Are Your Patients Breathing… or B‑R‑E‑A‑T‑H‑I‑N‑G?

When your patients or athletes complain of persistent pain, do they breathe with their mouths open and look as if they are laboring—even during rest or low-level activity?

For a large part of my 36-year career as a physical therapist and athletic trainer, I mistakenly assumed that if a patient or athlete was not “blue in the face” or in obvious respiratory distress, the breathing system was not contributing to their pain, injury, or dysfunctional movement. I have now learned that dysfunctional breathing can be a root contributor to many of the persistent pain and dysfunctional movement patterns I see in my clinical practice.

What Is Dysfunctional Breathing?

Dysfunctional breathing is defined as “inappropriate breathing which is persistent enough to cause symptoms with no apparent organic cause.”1 Research suggests that dysfunctional breathing is present in 5 to 11 percent of the general population, in 30 percent of people with asthma, and in 83 percent of those with anxiety.2

Dysfunctional breathing can be observed in athletes as well as sedentary individuals. It has been linked to persistent and chronic pain states3 and has been identified as a major cause of frequent primary care visits.4

Symptoms and Signs of Dysfunctional Breathing

While dysfunctional breathing can be obvious, as in the case of a person with clearly labored breathing, sometimes the signs can be more subtle. You should suspect dysfunctional breathing if the person you are treating reports:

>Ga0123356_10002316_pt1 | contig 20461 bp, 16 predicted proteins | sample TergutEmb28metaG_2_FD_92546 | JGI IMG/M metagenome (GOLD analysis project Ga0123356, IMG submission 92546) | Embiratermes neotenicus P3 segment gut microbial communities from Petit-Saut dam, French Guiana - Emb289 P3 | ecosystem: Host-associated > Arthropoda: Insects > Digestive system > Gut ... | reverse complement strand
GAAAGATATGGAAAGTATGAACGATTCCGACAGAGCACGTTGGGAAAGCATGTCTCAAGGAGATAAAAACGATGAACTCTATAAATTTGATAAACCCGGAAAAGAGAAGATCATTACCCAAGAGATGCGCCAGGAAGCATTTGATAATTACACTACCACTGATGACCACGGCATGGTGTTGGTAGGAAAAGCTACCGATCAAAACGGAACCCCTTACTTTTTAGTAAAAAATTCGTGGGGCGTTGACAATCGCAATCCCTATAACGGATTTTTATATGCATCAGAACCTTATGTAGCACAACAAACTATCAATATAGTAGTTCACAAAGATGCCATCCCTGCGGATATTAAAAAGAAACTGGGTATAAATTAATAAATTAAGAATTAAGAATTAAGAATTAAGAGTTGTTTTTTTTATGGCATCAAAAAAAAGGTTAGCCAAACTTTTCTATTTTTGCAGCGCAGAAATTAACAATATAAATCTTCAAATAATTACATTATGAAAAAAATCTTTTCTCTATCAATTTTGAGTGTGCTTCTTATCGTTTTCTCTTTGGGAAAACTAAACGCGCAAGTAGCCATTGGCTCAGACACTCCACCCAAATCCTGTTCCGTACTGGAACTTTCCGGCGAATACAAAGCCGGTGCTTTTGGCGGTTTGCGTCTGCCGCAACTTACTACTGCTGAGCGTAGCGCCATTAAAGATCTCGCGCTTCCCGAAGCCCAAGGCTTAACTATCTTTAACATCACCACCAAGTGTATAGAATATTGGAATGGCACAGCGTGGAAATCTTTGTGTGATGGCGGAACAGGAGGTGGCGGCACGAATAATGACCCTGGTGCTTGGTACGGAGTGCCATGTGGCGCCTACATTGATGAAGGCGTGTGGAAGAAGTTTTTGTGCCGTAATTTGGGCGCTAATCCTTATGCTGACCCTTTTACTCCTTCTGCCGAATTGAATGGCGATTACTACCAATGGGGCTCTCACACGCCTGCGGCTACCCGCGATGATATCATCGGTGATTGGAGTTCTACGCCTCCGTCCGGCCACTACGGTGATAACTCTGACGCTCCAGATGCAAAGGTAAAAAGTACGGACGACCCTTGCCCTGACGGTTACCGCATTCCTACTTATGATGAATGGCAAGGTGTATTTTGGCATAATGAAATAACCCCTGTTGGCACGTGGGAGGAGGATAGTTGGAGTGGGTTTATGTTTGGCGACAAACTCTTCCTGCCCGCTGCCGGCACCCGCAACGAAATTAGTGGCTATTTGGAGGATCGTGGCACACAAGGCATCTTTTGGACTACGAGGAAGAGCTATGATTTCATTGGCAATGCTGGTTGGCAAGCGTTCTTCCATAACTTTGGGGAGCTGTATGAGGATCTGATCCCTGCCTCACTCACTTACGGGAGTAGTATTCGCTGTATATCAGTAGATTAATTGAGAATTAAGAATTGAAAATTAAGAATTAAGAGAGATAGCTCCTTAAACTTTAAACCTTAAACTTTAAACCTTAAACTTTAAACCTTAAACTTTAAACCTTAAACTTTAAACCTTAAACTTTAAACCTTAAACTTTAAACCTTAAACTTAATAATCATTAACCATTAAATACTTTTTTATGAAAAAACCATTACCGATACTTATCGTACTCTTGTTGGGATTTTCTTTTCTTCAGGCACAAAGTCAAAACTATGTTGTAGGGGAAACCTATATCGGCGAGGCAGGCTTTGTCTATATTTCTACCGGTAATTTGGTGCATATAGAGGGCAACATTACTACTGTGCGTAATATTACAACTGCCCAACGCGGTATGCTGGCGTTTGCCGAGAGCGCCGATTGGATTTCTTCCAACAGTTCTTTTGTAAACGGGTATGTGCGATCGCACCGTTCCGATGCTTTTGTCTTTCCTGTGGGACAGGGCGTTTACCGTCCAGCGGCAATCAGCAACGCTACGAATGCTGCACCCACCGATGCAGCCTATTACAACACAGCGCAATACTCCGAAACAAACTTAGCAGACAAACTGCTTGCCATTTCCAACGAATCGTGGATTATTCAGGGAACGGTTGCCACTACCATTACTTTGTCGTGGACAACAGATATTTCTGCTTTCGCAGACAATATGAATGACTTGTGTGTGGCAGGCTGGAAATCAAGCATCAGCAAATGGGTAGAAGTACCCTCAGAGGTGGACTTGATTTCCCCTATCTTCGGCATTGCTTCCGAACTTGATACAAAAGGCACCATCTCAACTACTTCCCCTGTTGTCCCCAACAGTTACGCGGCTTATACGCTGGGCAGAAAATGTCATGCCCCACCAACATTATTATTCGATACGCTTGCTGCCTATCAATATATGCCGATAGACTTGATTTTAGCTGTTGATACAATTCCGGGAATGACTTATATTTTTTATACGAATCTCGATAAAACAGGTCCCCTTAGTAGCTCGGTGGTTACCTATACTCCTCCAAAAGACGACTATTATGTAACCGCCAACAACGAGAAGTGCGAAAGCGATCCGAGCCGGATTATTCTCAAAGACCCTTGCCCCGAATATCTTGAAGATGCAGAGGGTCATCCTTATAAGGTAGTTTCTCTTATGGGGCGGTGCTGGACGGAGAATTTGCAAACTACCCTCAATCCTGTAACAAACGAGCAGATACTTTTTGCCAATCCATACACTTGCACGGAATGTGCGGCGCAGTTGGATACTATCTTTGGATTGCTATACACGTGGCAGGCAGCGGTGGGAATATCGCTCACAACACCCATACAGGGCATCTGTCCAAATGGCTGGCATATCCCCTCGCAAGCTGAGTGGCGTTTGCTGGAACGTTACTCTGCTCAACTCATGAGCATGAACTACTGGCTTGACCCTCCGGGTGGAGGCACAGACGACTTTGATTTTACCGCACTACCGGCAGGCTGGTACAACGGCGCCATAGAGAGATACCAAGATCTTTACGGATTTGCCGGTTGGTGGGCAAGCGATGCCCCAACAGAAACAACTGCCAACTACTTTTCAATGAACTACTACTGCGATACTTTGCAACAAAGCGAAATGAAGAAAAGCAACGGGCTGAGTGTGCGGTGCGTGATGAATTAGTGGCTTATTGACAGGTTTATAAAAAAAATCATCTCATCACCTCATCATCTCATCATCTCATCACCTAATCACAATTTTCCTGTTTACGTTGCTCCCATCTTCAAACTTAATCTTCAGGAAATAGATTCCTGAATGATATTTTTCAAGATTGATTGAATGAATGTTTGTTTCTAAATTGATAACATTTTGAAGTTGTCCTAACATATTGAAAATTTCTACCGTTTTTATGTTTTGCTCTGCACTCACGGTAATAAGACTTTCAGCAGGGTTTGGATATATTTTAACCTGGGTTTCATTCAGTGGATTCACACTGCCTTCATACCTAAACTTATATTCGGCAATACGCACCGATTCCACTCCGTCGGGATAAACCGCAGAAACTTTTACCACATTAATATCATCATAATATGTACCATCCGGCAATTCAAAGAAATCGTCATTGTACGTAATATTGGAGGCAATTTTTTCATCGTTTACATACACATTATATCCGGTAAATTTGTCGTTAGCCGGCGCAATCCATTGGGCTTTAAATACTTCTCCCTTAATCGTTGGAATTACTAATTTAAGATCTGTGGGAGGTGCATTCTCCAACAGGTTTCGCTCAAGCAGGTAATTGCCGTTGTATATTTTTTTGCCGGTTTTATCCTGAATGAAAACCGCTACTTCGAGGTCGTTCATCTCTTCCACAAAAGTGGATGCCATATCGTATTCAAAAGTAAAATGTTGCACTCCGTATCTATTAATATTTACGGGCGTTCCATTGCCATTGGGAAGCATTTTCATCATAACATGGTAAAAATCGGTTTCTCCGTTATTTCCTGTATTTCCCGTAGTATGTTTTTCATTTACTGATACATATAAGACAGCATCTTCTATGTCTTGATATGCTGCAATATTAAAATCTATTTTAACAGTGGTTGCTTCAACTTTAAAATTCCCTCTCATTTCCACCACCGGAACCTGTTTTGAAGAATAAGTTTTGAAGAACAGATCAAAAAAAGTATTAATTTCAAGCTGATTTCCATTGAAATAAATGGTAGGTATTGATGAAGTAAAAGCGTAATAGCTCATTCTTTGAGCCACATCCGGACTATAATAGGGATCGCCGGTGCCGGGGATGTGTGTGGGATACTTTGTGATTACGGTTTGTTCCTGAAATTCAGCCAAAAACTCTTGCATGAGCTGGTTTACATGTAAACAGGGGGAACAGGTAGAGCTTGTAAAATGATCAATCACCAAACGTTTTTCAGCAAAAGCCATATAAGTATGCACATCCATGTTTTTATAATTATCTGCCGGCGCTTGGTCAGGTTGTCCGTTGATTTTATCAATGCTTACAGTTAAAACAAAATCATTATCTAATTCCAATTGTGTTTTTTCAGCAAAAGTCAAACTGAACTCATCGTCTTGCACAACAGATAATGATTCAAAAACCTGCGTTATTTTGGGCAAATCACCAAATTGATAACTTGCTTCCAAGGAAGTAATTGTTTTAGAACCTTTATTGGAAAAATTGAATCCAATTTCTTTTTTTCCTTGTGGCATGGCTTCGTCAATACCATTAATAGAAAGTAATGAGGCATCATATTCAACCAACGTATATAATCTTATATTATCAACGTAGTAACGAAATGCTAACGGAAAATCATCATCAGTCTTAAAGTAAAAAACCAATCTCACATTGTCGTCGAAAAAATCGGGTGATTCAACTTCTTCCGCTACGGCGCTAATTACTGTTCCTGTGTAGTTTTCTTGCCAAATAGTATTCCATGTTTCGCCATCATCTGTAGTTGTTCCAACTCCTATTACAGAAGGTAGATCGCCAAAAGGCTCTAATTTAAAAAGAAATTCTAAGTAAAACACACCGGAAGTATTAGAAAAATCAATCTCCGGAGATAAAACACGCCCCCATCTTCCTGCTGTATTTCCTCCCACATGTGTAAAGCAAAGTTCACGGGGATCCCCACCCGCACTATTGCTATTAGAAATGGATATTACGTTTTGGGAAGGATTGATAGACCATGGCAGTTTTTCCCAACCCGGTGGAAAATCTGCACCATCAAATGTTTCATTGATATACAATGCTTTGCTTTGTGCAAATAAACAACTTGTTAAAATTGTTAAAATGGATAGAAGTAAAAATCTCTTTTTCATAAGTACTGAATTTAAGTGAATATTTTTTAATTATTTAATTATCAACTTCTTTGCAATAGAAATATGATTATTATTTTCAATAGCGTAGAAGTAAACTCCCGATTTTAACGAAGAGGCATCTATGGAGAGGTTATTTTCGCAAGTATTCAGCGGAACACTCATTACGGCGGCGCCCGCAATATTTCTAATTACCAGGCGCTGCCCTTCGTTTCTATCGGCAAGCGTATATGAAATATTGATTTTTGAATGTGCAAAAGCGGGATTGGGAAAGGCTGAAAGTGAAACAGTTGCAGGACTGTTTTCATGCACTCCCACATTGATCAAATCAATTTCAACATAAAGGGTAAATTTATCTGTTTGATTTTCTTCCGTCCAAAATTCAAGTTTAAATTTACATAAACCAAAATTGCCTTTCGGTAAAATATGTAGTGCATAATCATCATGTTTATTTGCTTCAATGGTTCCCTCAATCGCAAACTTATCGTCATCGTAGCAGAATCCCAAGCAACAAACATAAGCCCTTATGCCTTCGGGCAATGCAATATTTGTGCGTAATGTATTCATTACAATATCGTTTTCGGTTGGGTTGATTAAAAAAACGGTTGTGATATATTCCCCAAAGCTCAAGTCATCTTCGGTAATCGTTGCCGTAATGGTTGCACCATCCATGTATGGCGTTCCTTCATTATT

• Dyspnea not due to other organic causes
  • Chest tightness
  • Frequent sighing/yawning/“air hunger”
  • Persistent musculoskeletal pain
  • Tissue hypoxia
  • Hyperarousal/constant sympathetic state
  • Depression/anxiety
  • Sleep disturbance

What Are the Root Causes of Dysfunctional Breathing?

The breathing apparatus can reset to a sympathetic level during a physical or emotional trauma and stay that way, even once the body progresses through the stages of inflammation and repair. Dysfunctional breathing often leads to the peripheral and central sensitization states that perpetuate persistent pain in our patient and athletic populations.

Which Key Evaluative Techniques Help Identify Dysfunctional Breathing?

While there is no consensus regarding the most valid and reliable tests to help identify dysfunctional breathing, a number of investigations have identified assessments that would be valuable additions to your current clinical skills, including:

  • Observation (rib flare, excessive accessory muscle use)
  • Manual palpation (Manual Assessment Respiratory Motion [MARM], Hi-Lo Breathing)5, 6
  • Functional movement assessments

These assessments are discussed in depth and demonstrated in my MedBridge course, “Dysfunctional Breathing: Part 1.”

Watch the following video of the Breath Holding Test, one of the evidence-based assessments investigated in current literature to help identify dysfunctional breathing in your patients.7

What Are the Most Effective Interventions to Help Alleviate the Effects of Dysfunctional Breathing?